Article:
Addressing the COVID-19 crisis
As part of the Bank’s COVID-19 fast-track facility, the World Bank is implementing emergency projects in several countries, including Cambodia, Lao People’s Democratic Republic, Papua New Guinea, and the Philippines. These projects provide emergency financing to purchase medical and laboratory supplies, train medical staff, and strengthen national public health systems.
The Bank restructured existing projects in Cambodia, the Federated States of Micronesia, Mongolia, the Philippines, Samoa, Tonga, Tuvalu, and Vanuatu to fight the pandemic, including by activating Catastrophe Deferred Drawdown Options.
The World Bank is also helping Cambodia, Indonesia, Lao PDR, Mongolia, Papua New Guinea, and the Philippines finance the purchase or distribution of COVID-19 vaccines, tests, and treatments. In Vietnam, the Bank prepared a series of policy notes with strategies and recommendations to help contain the spread of COVID-19, protect vulnerable groups from the pandemic’s impacts, and stimulate a broad-based recovery. Through a grant from the Pandemic Emergency Financing Facility, the World Bank also helped Vietnam ramp up testing capacity for 84 laboratories nation-wide, cutting the turnaround time from 24-48 hours to 4-6 hours.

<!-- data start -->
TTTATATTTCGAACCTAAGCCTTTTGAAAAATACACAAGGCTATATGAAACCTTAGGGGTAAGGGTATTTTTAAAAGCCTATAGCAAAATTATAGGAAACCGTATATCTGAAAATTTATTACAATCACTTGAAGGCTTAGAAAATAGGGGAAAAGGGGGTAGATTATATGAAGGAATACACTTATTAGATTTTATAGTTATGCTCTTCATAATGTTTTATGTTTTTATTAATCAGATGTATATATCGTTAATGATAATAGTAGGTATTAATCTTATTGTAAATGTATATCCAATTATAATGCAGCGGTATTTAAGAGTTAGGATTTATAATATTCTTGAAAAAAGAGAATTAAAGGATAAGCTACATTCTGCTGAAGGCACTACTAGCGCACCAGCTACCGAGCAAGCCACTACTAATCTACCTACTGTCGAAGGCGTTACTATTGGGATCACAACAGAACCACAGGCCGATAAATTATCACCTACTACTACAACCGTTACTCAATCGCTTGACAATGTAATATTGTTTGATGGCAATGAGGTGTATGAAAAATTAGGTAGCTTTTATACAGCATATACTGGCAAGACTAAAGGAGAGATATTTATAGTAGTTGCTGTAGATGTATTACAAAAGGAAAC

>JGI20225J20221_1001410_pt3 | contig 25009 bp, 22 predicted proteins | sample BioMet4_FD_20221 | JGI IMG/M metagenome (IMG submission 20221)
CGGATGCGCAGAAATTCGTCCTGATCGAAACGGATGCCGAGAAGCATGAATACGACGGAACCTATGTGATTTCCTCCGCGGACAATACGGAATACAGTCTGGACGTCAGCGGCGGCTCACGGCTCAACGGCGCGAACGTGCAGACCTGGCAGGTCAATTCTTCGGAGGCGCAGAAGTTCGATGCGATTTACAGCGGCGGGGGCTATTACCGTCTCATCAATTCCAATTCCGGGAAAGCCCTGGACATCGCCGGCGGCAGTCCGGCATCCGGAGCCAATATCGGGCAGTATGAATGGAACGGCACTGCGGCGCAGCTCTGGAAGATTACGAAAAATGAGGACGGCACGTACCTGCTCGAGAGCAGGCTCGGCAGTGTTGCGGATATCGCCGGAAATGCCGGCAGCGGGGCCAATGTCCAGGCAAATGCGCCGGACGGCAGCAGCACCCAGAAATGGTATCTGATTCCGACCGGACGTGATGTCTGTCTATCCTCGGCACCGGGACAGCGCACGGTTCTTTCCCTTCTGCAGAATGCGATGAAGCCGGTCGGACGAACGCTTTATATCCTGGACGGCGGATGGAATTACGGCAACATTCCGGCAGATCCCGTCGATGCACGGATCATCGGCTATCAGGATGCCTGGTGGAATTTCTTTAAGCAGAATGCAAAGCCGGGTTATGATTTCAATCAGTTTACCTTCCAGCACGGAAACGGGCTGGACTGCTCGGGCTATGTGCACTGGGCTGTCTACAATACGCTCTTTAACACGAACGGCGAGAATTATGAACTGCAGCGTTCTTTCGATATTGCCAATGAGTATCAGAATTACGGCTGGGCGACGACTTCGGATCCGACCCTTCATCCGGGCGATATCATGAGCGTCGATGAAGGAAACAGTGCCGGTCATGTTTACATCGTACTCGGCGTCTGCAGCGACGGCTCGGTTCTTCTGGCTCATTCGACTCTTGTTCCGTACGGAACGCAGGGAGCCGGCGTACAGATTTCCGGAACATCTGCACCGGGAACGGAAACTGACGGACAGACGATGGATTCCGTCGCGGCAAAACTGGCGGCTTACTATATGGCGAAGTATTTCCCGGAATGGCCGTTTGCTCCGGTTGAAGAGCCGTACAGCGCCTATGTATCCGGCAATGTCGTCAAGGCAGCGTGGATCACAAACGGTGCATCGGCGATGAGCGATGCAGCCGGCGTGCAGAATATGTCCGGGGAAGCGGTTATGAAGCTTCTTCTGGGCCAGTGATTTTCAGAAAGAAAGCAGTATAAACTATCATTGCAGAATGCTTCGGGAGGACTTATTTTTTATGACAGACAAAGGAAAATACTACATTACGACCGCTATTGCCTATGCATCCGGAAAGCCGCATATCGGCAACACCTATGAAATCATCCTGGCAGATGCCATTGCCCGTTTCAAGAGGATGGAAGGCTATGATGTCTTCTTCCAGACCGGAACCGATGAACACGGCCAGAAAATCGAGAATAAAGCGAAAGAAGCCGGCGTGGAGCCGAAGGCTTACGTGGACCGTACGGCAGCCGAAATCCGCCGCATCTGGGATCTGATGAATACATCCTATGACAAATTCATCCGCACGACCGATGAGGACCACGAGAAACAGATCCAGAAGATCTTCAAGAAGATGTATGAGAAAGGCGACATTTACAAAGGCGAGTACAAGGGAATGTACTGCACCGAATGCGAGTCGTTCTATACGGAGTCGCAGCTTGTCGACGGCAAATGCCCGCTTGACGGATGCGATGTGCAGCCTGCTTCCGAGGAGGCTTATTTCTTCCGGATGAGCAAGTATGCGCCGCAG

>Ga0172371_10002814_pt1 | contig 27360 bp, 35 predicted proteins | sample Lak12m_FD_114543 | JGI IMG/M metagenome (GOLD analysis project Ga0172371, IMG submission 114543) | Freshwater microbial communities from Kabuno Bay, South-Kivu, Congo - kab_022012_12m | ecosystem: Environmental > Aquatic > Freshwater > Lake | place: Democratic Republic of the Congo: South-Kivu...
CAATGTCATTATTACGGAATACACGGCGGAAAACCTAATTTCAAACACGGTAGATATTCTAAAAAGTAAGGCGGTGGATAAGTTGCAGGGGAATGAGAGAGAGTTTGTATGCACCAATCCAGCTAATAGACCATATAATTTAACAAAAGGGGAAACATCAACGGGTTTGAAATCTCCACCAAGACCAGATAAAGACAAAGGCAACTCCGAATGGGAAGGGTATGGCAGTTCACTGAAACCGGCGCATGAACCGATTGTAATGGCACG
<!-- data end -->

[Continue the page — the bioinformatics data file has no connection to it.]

Health and education
The World Bank supports Vietnam’s efforts to provide quality, affordable health care services for all citizens. In the northern part of Vietnam, 13.7 million people — many of them from remote areas — have better access to quality health care through the Northeast and Red River Delta Regions Health System Support Project, which improved the treatment capacity of 74 public hospitals at the district and provincial levels by investing in upgrading the medical infrastructure and training health workers. Key interventions in five areas of cardiology, obstetrics/gynecology, pediatrics, oncology, and trauma (surgery) are now available at these hospitals, obviating the needs for patients to seek care at tertiary hospitals far away from home.
In Indonesia, the Investing in Nutrition and Early Years (INEY) Program informed and supported the National Strategy to Accelerate Stunting Prevention, which reduced the national stunting rate by 6.4 percentage points in its three years of implementation since 2018. This achievement involved collaboration among a range of ministries and government institutions, development partners, civil society, academia, professional organizations, and the private sector – all working together to bring nutrition services to millions of pregnant women and children under two across the country.